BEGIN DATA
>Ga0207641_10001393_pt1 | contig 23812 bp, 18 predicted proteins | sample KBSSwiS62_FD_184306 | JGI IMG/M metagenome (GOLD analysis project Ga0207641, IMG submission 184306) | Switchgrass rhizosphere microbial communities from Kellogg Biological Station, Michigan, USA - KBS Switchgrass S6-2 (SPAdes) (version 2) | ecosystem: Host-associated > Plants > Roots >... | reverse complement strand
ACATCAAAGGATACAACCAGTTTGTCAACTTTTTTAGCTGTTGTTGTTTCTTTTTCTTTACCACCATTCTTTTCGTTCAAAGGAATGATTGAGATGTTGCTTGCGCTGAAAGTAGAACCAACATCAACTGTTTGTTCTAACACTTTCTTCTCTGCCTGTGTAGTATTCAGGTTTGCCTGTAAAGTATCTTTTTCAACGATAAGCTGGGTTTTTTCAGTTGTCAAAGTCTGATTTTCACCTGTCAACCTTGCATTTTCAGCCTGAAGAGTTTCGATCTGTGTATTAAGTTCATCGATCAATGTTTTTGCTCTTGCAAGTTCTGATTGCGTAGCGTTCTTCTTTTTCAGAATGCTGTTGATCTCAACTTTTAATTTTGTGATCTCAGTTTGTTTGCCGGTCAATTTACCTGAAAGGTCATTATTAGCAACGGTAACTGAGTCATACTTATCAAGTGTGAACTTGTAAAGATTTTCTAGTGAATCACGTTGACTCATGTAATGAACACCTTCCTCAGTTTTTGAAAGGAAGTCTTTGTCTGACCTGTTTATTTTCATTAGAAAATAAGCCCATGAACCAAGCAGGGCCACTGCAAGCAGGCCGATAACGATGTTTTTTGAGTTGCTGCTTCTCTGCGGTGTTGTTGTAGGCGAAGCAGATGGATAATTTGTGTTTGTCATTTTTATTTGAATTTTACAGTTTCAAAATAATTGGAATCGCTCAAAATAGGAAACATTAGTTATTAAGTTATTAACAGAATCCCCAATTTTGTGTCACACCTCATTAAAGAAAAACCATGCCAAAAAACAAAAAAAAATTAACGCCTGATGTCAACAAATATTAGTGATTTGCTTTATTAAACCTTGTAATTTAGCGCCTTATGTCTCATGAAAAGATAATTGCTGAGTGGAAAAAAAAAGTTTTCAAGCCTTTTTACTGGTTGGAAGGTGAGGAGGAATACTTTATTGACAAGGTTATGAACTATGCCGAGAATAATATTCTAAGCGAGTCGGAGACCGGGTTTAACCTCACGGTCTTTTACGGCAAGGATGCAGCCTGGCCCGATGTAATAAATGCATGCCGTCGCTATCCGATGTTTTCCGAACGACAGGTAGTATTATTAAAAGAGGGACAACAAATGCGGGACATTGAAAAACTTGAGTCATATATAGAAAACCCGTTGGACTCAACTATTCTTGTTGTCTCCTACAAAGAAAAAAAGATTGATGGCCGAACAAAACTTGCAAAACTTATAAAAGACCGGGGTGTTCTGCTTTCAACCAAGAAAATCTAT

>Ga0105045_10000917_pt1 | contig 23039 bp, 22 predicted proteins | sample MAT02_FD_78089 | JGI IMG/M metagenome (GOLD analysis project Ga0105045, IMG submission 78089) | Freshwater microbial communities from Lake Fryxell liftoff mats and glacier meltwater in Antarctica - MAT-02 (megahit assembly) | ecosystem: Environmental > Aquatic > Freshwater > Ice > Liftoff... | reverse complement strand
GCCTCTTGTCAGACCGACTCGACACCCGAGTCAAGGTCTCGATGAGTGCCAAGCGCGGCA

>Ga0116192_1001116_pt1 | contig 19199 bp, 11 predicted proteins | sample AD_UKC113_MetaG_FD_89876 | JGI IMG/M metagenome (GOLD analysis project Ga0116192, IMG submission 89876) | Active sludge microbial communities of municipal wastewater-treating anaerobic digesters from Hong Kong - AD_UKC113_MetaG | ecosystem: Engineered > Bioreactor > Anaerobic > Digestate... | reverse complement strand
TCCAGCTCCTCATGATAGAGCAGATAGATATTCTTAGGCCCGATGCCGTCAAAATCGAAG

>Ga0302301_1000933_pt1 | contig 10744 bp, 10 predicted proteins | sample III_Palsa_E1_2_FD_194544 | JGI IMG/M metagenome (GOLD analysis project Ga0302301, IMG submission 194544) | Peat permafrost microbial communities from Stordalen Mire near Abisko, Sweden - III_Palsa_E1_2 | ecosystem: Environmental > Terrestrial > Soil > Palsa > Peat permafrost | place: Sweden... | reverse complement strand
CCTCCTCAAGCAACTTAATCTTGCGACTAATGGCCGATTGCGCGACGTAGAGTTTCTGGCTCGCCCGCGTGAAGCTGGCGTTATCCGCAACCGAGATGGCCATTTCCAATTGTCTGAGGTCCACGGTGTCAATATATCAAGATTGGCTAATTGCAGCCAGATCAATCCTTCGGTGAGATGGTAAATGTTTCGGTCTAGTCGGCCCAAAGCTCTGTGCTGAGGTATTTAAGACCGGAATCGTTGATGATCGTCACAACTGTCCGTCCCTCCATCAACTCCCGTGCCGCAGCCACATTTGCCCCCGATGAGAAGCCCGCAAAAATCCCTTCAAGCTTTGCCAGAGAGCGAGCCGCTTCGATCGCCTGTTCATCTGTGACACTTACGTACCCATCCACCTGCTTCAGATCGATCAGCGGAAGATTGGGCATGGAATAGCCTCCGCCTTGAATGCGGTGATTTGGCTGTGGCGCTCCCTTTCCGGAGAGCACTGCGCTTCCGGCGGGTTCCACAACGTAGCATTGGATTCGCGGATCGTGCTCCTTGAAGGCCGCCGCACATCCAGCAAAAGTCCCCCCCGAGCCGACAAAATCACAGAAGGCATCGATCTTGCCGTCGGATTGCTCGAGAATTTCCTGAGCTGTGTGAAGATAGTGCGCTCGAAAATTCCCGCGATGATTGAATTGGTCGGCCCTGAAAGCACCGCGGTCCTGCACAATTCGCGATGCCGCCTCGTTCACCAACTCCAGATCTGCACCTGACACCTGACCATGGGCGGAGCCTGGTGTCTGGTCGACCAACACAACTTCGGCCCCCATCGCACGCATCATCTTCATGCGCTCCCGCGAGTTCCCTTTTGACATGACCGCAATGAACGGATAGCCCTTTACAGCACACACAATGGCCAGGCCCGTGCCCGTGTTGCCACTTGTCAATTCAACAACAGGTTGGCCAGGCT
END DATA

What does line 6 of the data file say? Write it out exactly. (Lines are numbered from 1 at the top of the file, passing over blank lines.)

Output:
TCCAGCTCCTCATGATAGAGCAGATAGATATTCTTAGGCCCGATGCCGTCAAAATCGAAG